Drug Company Profits Aren't Exorbitant
July 12, 2001
In a Washington Post op-ed, Marcia Angell, former editor of the New England Journal of Medicine, and Arnold Relman claim that drug companies' profits are exorbitant and are built on research from small biotech firms and the National Institutes of Health (NIH). However, the evidence shows otherwise, say other experts.
- Although small biotech companies develop many new drugs, these companies would be unable to turn their research into a viable product without financial, scientific and marketing support from major pharmaceutical companies.
- Angell and Relman minimize pharmaceutical companies' research by saying that much of it is spent on copycat products; however, variations of a drug are important -- as well as different drugs for the same purpose -- because of differences in patients' reaction to, and the varying effectiveness of, a particular formulation.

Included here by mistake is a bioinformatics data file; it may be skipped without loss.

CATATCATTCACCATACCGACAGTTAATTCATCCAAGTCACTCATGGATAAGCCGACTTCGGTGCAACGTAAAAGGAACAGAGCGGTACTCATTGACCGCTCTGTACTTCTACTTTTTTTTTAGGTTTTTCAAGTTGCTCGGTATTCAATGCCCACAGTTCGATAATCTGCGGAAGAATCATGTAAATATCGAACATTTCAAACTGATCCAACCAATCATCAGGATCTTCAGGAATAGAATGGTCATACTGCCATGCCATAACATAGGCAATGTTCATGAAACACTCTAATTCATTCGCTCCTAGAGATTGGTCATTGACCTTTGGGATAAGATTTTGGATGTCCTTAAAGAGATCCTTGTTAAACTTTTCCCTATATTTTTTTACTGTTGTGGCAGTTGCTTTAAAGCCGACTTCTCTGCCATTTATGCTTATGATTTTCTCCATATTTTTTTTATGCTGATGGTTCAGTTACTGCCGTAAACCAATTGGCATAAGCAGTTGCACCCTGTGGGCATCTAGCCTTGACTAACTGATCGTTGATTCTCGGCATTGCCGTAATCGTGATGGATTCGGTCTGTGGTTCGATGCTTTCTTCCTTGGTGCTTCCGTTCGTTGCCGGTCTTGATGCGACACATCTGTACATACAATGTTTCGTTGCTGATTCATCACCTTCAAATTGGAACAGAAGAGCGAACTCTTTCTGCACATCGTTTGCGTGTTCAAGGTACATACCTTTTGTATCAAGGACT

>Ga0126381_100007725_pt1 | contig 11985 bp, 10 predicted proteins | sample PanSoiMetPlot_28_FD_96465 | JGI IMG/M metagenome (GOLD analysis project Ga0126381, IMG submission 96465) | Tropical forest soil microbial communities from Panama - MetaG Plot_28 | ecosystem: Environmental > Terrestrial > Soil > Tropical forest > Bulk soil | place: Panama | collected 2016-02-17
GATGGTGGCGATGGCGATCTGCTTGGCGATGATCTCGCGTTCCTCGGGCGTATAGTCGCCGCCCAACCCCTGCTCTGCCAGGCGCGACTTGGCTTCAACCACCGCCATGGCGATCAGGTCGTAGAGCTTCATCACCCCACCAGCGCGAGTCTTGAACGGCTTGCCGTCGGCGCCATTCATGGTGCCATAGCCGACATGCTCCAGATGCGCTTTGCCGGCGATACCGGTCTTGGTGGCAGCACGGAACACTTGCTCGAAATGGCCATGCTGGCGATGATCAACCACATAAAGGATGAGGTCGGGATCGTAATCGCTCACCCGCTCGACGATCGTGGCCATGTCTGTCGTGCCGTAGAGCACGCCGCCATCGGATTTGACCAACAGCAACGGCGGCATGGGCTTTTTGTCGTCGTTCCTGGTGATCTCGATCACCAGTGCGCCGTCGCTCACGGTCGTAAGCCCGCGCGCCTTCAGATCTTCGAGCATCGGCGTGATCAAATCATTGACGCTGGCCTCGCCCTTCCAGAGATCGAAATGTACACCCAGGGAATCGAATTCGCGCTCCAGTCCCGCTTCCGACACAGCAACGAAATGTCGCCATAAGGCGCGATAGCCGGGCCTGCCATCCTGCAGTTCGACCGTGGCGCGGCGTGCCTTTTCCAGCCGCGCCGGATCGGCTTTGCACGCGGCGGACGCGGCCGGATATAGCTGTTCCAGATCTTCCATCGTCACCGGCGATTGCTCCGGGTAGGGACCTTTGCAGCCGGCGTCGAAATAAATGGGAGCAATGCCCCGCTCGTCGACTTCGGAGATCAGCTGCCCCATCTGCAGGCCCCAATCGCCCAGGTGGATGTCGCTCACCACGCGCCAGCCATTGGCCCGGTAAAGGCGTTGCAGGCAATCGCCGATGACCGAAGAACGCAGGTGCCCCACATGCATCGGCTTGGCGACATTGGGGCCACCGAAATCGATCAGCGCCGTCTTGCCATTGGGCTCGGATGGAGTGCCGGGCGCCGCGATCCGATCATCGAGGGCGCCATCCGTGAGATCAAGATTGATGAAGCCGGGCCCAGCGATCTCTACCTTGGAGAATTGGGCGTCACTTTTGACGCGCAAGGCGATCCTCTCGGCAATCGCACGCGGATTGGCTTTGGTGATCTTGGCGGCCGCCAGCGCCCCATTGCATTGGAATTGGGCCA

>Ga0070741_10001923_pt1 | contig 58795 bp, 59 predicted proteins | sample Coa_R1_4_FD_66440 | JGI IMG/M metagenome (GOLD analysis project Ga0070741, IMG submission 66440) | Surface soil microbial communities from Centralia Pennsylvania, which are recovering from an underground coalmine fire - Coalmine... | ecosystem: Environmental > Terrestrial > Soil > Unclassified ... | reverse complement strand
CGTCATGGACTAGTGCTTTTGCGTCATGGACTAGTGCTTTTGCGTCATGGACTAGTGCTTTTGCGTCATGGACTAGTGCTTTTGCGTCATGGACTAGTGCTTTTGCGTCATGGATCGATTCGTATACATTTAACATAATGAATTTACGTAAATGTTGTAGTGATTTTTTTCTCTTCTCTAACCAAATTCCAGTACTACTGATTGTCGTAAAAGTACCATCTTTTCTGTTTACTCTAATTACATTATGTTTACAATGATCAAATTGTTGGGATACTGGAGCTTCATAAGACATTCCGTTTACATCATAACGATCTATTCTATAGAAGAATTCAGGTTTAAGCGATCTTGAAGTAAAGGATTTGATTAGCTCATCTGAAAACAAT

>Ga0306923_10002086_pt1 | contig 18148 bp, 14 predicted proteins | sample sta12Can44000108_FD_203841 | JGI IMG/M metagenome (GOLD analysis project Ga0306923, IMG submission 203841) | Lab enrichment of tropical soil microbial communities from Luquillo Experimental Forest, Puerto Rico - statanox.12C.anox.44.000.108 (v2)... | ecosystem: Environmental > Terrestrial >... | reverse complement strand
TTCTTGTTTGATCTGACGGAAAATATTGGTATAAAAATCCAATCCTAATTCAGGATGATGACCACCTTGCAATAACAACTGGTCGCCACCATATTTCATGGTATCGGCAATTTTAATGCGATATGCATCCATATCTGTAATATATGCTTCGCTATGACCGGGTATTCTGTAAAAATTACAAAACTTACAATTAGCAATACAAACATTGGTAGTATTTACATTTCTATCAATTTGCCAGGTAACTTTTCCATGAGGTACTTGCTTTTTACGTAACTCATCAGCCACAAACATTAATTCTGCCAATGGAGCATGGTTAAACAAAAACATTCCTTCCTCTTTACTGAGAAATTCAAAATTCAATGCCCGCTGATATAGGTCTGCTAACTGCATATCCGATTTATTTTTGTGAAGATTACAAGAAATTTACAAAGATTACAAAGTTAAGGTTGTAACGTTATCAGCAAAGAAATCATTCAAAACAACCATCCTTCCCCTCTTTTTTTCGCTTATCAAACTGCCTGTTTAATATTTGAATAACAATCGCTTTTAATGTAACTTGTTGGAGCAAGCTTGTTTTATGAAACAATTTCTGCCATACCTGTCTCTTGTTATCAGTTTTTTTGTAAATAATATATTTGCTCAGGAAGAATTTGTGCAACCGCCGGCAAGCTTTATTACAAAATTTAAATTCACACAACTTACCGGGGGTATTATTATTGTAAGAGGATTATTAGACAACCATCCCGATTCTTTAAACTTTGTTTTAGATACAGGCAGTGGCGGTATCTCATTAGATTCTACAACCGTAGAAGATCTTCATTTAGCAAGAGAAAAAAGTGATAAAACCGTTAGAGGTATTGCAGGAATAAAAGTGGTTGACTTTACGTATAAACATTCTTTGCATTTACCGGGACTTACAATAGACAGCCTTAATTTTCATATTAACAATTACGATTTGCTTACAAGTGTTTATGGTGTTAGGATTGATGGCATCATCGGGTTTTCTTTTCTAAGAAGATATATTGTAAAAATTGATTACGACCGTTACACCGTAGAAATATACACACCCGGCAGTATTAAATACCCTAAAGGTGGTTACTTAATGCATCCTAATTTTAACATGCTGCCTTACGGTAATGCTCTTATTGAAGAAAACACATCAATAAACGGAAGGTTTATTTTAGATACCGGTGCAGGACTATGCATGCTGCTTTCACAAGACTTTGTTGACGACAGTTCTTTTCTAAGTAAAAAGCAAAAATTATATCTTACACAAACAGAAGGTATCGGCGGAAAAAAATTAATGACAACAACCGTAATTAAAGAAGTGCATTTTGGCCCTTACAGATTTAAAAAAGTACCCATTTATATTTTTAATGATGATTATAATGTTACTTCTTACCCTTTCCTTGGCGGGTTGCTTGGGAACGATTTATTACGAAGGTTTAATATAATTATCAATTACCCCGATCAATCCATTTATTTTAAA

- Furthermore, Frederick Goodwin, who ran an NIH lab, says he routinely collaborated with drug companies to get access to their unparalleled expertise in medicinal chemistry and drug synthesis.
- And Duke University economist Henry Grabowski found that only 10 percent of drugs bring a profit; thus the drug companies' return on investment is only 9 percent.
Angell and Relman also claim that drug costs will soon eclipse doctors' payments as the second largest health expense (after hospital bills). However, government projects medication costs at 14.6 percent of health care spending in 2010, while estimated physician costs for the same year will be 20.5 percent.
Source: Frederick Goodwin and Robert Goldberg (senior fellow, National Center for Policy Analysis), "New Drugs: The Right Remedy," Washington Post, July 7, 2001.
Browse more articles on Health Issues